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'Pray it never happens again': Farmers may pick up more than just corn in combines after derecho sends debris flying into fields

This could cause major damage to the machines during harvest.

IOWA, USA — It's been a tough few years for farmers, and now, central Iowa farmers have been dealt another bad hand. 

The derecho that hit the Midwest on Aug. 10 devastated cornfields across the state. 

"I'm not as hopeful as I was a week ago about the corn standing back up," Boone County farmer Morey Hill said. "I've seen the stalks are starting to die, so obviously they got snapped off rather than just blown over. I'm very concerned about what we're going to do for harvest this fall — if we can even harvest that stuff."

Early estimates show one-third to one-half of Iowa's crop was damaged in the straight-line winds, which the National Weather Service now estimates were as high as 140 MPH in the Cedar Rapids area. 

The storm sent grain bins sailing, shredded barns and tore roofs off buildings. 

The debris can now be seen scattered across farm fields.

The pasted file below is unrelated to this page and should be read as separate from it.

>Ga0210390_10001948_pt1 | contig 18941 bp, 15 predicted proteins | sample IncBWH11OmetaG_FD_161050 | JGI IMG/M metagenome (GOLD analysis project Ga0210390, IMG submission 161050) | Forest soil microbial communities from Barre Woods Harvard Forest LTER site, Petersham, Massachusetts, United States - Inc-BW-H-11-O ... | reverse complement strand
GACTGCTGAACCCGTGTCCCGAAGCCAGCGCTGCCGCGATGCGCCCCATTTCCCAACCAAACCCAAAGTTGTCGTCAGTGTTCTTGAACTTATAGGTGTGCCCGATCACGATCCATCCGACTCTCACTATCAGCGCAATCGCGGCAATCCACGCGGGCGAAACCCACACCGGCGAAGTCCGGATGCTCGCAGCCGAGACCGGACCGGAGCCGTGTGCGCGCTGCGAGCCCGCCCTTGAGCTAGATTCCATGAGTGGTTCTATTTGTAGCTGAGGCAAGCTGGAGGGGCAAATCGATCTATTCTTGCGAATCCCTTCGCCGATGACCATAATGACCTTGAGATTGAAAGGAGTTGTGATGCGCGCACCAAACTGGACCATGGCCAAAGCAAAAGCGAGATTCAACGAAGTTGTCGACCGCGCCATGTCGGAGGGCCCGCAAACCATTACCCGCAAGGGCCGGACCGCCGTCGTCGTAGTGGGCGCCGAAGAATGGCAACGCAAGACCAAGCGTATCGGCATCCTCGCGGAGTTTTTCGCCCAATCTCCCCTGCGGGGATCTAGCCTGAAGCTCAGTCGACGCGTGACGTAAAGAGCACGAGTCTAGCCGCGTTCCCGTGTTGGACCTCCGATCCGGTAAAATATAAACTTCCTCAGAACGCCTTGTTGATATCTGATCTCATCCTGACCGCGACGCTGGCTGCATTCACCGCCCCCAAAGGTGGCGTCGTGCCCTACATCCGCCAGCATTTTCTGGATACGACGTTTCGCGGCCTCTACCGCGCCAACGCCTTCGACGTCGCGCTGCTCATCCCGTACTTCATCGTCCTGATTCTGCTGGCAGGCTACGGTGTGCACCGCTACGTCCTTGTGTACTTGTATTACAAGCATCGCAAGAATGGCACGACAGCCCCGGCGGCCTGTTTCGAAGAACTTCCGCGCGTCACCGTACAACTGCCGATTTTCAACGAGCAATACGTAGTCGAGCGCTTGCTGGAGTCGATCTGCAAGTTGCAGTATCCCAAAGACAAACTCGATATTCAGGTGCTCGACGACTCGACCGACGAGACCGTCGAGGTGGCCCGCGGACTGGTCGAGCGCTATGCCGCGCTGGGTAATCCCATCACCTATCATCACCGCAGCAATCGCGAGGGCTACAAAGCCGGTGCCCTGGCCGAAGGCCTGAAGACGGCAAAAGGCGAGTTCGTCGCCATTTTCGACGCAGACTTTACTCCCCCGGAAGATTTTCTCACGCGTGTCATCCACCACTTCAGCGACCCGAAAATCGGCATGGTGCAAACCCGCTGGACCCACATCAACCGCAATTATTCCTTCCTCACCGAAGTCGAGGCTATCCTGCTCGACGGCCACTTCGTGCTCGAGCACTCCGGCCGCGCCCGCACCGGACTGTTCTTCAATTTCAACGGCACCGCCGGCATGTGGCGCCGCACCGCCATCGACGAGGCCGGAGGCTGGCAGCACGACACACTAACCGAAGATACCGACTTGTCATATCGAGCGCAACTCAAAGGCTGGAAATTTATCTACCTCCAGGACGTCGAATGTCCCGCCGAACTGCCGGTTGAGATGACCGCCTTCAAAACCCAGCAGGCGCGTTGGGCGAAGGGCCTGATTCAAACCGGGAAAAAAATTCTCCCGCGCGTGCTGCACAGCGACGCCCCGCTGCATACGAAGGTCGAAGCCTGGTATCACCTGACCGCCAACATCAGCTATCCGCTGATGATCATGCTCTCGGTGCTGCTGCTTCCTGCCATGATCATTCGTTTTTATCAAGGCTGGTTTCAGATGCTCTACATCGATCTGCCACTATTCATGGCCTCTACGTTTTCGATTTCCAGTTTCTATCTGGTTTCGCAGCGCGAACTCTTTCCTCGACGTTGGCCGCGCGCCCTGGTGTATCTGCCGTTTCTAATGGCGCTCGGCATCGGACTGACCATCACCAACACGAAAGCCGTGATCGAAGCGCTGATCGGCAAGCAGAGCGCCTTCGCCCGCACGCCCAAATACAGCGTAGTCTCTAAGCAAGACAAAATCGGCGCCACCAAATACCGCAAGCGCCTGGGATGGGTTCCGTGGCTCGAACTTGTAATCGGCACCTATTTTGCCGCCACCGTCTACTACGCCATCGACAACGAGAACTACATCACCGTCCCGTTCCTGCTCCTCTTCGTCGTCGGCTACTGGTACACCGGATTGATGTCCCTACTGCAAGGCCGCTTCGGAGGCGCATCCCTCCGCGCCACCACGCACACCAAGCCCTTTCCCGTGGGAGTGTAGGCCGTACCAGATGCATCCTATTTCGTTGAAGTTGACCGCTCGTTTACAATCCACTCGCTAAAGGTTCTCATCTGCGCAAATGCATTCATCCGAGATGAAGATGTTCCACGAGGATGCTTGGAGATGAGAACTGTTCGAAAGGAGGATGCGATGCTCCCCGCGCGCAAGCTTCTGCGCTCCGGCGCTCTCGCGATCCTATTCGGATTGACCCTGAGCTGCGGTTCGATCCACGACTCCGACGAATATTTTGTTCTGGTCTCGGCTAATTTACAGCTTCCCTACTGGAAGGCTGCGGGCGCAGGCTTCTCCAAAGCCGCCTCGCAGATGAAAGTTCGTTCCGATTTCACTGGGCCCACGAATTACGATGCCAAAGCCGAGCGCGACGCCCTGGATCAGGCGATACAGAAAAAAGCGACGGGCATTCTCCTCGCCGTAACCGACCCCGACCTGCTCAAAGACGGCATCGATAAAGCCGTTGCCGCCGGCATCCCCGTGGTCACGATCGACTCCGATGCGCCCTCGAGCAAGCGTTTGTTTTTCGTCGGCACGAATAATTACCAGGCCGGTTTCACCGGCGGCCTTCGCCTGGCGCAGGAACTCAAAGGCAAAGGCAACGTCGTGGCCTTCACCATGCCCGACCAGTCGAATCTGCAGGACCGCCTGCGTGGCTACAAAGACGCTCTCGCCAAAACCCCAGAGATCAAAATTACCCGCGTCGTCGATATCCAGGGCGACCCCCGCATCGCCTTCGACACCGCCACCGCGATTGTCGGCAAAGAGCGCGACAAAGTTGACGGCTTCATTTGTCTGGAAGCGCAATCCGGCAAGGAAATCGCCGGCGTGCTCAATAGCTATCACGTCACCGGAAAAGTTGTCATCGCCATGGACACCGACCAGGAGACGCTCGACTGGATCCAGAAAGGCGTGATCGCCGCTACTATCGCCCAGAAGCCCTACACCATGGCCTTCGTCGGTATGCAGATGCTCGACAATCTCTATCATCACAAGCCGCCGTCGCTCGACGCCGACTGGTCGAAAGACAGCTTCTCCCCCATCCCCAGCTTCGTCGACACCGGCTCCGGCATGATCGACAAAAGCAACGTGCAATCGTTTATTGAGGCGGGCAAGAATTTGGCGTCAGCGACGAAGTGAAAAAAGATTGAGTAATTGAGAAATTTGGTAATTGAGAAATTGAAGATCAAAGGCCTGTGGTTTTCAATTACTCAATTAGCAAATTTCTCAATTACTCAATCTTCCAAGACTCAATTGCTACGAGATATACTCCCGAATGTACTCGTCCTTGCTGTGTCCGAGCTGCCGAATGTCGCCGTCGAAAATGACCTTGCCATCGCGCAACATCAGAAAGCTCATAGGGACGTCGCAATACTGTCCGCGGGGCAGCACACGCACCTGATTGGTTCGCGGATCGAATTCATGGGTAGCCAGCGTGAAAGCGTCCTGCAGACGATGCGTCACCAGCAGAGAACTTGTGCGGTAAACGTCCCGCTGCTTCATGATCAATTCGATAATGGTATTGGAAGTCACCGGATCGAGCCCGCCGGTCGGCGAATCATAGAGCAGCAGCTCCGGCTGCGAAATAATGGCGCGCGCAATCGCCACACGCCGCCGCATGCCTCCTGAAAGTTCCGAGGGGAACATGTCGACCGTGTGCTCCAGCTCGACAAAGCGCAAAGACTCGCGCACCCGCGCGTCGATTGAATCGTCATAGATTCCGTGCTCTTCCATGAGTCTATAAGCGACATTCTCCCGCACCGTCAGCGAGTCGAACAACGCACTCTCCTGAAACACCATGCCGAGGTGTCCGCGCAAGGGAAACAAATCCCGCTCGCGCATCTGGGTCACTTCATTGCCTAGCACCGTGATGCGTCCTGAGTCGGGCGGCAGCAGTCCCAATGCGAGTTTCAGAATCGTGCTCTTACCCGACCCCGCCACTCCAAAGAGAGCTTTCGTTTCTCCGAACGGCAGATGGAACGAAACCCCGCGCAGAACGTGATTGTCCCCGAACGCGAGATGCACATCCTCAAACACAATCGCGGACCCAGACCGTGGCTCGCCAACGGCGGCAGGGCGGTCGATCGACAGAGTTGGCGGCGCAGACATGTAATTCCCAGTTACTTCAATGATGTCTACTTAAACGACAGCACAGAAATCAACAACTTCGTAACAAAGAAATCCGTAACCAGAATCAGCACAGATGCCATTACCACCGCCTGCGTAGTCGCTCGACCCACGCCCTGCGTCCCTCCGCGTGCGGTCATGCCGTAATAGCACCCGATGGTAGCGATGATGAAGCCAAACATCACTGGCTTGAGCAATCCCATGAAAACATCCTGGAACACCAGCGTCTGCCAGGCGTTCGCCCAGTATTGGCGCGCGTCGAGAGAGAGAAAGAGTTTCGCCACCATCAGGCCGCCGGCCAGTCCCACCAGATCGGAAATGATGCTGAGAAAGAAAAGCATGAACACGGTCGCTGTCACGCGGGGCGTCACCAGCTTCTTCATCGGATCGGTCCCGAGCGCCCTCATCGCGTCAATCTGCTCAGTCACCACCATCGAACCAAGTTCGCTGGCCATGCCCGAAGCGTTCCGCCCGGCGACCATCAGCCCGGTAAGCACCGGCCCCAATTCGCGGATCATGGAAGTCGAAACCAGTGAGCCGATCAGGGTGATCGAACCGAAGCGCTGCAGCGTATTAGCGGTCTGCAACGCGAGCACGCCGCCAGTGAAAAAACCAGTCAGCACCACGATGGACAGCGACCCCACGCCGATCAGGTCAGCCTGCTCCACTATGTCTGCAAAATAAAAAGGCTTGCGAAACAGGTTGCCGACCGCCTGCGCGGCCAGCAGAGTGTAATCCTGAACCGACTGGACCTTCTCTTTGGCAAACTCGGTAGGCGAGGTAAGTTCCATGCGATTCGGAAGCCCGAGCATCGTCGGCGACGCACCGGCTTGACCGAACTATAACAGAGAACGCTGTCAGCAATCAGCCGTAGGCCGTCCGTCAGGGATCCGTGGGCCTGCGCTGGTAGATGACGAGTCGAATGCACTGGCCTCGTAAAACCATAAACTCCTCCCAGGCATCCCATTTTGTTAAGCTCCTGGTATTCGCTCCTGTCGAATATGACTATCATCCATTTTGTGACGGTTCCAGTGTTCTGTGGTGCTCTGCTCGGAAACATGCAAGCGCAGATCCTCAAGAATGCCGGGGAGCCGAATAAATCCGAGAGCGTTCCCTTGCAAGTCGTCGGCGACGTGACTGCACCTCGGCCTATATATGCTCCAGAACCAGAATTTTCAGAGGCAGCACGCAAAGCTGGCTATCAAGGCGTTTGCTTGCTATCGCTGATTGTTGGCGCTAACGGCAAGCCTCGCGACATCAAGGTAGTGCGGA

RELATED: Satellite images show derecho's destruction of Iowa fields

"It's going to take a lot of observation and being on our game when we get in our combines to make sure we don't get any of the debris in the machines," Hill said. 

If they do, it could be a costly mistake that will take time to repair. 

Since harvest will already be slow-going this year around central Iowa, that is time many farmers don't have.

The derecho hit after years of trade disputes and a surplus of corn and soy. A combination that has caused prices to plummet. 

Hill said he is worried the storm damage will be the breaking point for some. 

"I can weather this, but I'm worried about the younger ones that might have a lot of debt and are trying to figure out how to make this work on top of all the damage they've got to fix," Hill said. 

If you've been impacted by the storm, Hill suggests reaching out to local commodity groups for help or, of course, calling a neighbor. 

"We've all seen people helping people," Hill said. "That's what Iowans do. As far as this 'Hurricane Iowa' thing, there's nothing you can plan for. You just pray it never happens again."

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